Have you ever been to a hockey game and realized there isn’t going to be a halftime?
Well, unlike football, basketball, and soccer which use either a quarter and half system, hockey has three “periods”.
Did you know that…
Before 1910-11, professional ice hockey games didn’t have three periods. They had two halves.
Pro hockey had two 30-minute halves… that is, until Frank and Lester Patrick showed up to the scene and switched it to three periods.
So, why does ice hockey have three periods?
In this article, we’ll show exactly why hockey uses a 3-period system and why it’s important to the game.
Let’s dive in.
Here’s Why Ice Hockey Is Played in Three Periods:
Hockey is played in three periods to maintain the ice for better play. The longer hockey players skate on the ice, the more the ice quality diminishes. Splitting the game into 3 periods is better than 2 halves because it gives the Zamboni a chance to clean the ice to improve the game.
When Did the NHL Go to 3 Periods?
The NHL had a halftime… Over 100 years ago.
The sport was just like football: two halves.
But, in 1910-11, the rules changed.
Two pioneers of professional ice hockey—Lester and Frank Patrick adjusted the way the game was played.
After 1911, professional hockey would be played for three periods. And this has continued to this day.
The only time a game doesn’t have three periods is if it goes to overtime (for a fourth period).
Why Does the NHL Have 3 Periods?
Forefathers of ice hockey believed the sport needed to change it’s two-half system to a three-period system for two reasons:
1. The main reason was because the ice was getting too rough by halftime.
The game slowed down. The puck would get lost when hockey players would stickhandle the puck. The game didn’t flow as well.
It was also dangerous as guys would toe-pick and go flying from the rough ice.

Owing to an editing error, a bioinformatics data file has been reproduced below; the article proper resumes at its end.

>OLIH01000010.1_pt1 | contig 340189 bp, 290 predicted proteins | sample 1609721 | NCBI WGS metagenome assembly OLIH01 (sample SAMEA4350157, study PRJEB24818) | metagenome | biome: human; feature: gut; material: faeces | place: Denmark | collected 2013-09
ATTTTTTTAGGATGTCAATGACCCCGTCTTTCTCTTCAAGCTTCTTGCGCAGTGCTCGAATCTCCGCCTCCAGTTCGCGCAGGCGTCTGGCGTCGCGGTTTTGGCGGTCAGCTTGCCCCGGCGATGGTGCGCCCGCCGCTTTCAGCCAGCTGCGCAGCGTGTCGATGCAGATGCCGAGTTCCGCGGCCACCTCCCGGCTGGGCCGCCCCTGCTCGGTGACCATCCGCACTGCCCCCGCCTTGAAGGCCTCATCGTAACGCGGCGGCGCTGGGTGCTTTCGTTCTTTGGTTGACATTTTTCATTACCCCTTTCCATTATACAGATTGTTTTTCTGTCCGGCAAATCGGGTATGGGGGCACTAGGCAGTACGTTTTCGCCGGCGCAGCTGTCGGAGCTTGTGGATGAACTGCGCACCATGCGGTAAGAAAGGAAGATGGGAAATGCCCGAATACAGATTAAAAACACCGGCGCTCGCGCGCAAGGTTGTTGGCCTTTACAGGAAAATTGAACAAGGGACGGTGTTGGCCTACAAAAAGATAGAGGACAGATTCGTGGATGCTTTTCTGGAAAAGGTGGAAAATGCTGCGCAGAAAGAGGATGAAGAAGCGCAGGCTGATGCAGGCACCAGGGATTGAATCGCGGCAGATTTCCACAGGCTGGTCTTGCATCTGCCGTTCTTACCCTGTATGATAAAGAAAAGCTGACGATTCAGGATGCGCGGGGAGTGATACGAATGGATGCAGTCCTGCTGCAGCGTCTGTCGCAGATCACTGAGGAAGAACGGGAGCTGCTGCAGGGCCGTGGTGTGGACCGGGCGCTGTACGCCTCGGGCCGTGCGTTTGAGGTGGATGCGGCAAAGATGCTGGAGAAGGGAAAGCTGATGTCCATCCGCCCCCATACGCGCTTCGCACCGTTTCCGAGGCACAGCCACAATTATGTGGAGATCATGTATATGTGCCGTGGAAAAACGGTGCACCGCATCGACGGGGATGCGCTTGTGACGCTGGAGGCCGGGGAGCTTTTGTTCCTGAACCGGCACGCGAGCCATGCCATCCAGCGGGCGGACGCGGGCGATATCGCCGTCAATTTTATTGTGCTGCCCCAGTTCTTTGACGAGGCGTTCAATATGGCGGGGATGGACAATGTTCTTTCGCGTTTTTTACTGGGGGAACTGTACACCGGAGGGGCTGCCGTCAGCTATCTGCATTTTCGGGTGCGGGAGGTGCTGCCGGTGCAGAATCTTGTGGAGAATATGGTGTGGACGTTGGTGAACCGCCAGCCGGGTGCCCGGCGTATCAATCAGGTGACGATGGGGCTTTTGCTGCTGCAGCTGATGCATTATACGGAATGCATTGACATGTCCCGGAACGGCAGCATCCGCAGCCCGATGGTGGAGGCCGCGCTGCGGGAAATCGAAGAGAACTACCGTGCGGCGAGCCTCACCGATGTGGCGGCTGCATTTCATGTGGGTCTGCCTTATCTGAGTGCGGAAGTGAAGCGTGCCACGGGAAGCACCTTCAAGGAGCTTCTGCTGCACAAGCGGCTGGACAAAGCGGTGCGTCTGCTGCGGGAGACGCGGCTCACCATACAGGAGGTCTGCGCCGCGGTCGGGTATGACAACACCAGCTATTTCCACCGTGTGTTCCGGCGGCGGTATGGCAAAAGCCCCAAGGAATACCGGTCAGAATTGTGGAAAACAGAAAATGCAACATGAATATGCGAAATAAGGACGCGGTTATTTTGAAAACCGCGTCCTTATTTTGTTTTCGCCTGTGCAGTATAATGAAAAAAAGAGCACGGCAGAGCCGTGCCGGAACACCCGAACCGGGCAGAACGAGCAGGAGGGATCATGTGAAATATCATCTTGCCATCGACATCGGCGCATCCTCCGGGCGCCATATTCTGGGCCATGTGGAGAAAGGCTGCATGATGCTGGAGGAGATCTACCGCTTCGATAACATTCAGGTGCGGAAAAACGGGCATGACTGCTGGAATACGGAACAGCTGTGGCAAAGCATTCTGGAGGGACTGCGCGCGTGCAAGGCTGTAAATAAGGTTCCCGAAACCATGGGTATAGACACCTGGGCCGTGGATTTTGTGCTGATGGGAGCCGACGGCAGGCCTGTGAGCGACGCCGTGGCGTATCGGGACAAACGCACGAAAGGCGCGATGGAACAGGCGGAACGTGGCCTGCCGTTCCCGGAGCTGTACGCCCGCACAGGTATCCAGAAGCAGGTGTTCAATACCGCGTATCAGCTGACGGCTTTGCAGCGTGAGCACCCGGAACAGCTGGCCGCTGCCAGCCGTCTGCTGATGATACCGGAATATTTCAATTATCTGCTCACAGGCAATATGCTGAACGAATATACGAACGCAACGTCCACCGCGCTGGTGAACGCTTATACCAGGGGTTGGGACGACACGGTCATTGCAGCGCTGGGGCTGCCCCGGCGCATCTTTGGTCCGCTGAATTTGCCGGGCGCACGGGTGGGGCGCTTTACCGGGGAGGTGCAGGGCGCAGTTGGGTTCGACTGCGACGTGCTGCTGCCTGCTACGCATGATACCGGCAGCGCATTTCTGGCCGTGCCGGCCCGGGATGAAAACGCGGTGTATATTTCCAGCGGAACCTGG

The zamboni would come out once at halftime before then. But, after transitioning to the three-period system, the Zamboni would come out twice during the game to freshen up the ice.
This improved the overall game: the flow, the skills, the performance, and prevented injuries.
2. The second reason was to increase sales.
Legend has it that the extra intermission would also provide something beneficial for the owners: more sales.
By adding in a second intermission after the first and second periods, it gave attendees the chance to buy more from the concession stands.
This extra period definitely added to sales. More pretzels. More hot dogs. More beer.
And, while the NHL didn’t actually come into existence until 1917, the three-period (and two intermissions) system was adopted.
Why Doesn’t Hockey Have 2 or 4 Periods?
Most major sports have an even number of periods.
Football and soccer have two halves. Basketball has four quarters.
There’s a reason for this.
For one, having two periods provides an equal opportunity for players to play on each end.
So, why doesn’t hockey use a two or four-period format?
It seems as though it may create an unfair advantage for a team.
Well, the primary reason isn’t about giving one team the edge up. It’s because the ice was getting beat up too much by halftime.
So, why does hockey have two intermissions?
Professional hockey used to play with a single intermission at halftime. But the ice was getting nasty and rutted. Plus, it would be covered in snow by halftime. This slowed the game down big time.
By switching from one intermission to two intermissions, it gave the NHL arenas a chance to clean the ice one more time before the game ended.
This dramatically changed the flow of the game. It became faster, smoother, and more exciting.
This also helped players. They got another chance to rest in between shifts.
So, why didn’t the NHL just make it four quarters rather than an uneven three periods?
Well, it was likely because three did the trick. They didn’t necessarily need the fourth quarter as the ice improved as much as it needed to with three periods.
Want more answers to the most common hockey questions? Be sure to check out our other popular articles: Why Does Ice Hockey Have Goal Horns, What Are ODR Rules (Outdoor Hockey Rink), and What Are the Top 10 Ice Hockey Countries?